I haven’t written anything in a month. My writing prompt attempt in the middle of may does not count. Maybe I should say I haven’t worked on anything new since completing my novellas at the end of April.
The problem: Reading
Okay, there are people that say reading (maybe novels in the genre you write) will help get over writer’s block. That works. You just have to be careful that your characters aren’t all of a sudden sounding like someone else’s. So my problem isn’t novel reading. I can barely get into a book these days. Hmm…maybe I should look into new authors to read. The problem isn’t reading. It’s reading about writing.
Yep, Reading about writing, has completely stumped my creative flow. After my attempt at publication (see yesterday’s post), I recognized my writing neded a lot more work. I started to read up on writing. There are endless articles in Writer’s Digest or Women on Writing! about adding 10K words to your story (much needed by me), Show Don’t Tell (which can help in the adding 10K words), Making your Characters Jump Off the Page, working on subplots, Character motivation…
You get it.
Suddenly, I find whole days passing (time flies when you are on the web. one minute it’s 8am the next it is 4pm and I haven’t eaten breakfast or lunch which can feel amazing if you have been writing all that time. If you have been reading about writing…not so much). So days pass by and all I have done is read about writing and this has caused a performance anxiety of sorts. Every word has to make my characters sing. I’m doubting if my description is good enough. Am I telling or showing? Do my characters have enough conflict? Is my romance subplot underdeveloped? It goes on and on and on.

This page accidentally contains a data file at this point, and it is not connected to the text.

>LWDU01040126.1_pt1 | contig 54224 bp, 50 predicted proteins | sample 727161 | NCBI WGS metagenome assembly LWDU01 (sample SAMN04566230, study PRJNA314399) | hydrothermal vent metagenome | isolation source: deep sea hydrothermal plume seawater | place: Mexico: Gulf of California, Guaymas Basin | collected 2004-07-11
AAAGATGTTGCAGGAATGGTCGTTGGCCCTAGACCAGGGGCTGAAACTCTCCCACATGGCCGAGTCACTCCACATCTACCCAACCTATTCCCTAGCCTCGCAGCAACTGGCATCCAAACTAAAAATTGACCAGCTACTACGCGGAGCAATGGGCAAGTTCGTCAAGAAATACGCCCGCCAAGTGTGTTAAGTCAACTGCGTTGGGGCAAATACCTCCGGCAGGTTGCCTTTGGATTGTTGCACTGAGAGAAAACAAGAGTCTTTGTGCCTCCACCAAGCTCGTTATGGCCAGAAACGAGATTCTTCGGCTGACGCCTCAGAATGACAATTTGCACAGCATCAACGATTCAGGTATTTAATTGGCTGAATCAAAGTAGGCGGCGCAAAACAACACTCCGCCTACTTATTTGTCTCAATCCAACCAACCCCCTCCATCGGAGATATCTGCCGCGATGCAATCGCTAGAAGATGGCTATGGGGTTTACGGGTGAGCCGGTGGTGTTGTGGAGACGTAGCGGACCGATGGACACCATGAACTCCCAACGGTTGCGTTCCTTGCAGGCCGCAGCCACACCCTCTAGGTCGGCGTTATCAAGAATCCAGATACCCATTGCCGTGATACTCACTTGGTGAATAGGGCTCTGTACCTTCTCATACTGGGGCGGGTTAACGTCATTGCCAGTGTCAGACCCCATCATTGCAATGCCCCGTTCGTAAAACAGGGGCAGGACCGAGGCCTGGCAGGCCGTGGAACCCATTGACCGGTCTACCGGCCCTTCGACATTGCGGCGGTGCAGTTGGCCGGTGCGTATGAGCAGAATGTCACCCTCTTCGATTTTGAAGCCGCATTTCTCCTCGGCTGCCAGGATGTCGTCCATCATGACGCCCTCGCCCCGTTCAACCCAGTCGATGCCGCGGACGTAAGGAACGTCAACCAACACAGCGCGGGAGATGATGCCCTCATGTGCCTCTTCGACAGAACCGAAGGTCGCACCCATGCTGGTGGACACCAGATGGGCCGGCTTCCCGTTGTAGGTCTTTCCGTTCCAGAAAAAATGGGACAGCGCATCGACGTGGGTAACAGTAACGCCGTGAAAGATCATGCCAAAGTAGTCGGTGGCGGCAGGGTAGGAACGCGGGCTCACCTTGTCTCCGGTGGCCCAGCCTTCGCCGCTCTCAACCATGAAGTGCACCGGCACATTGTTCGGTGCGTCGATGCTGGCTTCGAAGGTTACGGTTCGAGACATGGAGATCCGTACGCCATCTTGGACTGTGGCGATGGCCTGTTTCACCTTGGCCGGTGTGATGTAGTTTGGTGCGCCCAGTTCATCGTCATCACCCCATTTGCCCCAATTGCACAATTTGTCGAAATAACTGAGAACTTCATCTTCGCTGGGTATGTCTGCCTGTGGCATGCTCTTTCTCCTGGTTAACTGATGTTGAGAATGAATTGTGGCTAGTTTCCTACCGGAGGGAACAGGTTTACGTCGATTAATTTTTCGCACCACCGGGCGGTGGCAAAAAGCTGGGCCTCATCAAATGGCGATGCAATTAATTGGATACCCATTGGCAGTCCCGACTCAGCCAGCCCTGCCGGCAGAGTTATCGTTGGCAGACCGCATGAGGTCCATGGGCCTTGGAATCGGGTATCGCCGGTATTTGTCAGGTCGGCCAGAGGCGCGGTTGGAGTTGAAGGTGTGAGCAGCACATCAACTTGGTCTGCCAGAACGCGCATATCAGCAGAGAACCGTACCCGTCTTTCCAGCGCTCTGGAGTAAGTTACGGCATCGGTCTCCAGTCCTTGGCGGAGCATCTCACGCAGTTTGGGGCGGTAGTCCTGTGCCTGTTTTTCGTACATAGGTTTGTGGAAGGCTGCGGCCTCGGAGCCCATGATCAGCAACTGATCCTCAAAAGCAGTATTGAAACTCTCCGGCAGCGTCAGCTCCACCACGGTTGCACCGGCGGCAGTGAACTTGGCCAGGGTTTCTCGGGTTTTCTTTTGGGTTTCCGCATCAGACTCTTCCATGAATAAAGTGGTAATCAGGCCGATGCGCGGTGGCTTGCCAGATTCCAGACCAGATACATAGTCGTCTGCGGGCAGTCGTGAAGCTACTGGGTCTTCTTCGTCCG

I’m not saying these questions aren’t important. They are AFTER you’ve finished your first draft. These are the questions I should ask while revising previously finished works. For my new idea/premise (for me it’s my first try at romantic suspense as opposed to my usual romantic mystery) all I should worry about is getting my words down on the page after my usual outline (a bare bones chapter by chapter synopsis).
Of course, I couldn’t resist seeing what others had to say about Writer’s Block. I think I can’t help but research- it’s the curse of having an engineering background (that’s a story for another day).
Writer’s Block- A Definition by Example
The main jist of it- “Even so, the author believes that writer’s block “never happens” (Perret 84) to professional writers and is a “cop-out” which professional writers never use because “You write, you eat. You don’t write, you find another job” (Belkom). ”
Definitely food for thought. (and the Writing Quote for Today)
A professional writer should have weekly goals (more realistic if you have a day job that takes up certain days of your week. Even if writing is your full time job, there is probably still a lot going on in your life.) You push to write whether you feel like it or not because as a professional your agent is wanting to sell your next book once he/she gets done with the one on hand.
So we should all think like professionals.
I need to set a daily word goal (I don’t have a job. I most likely won’t be working until summer ends. I am traveling around all summer and not staying anywhere long enough. Home is the longest stay right before I start school again and that would be for 3 weeks tops).
Sorry I digress.
I’m pulling out my guns and killing writer’s block.
You should too.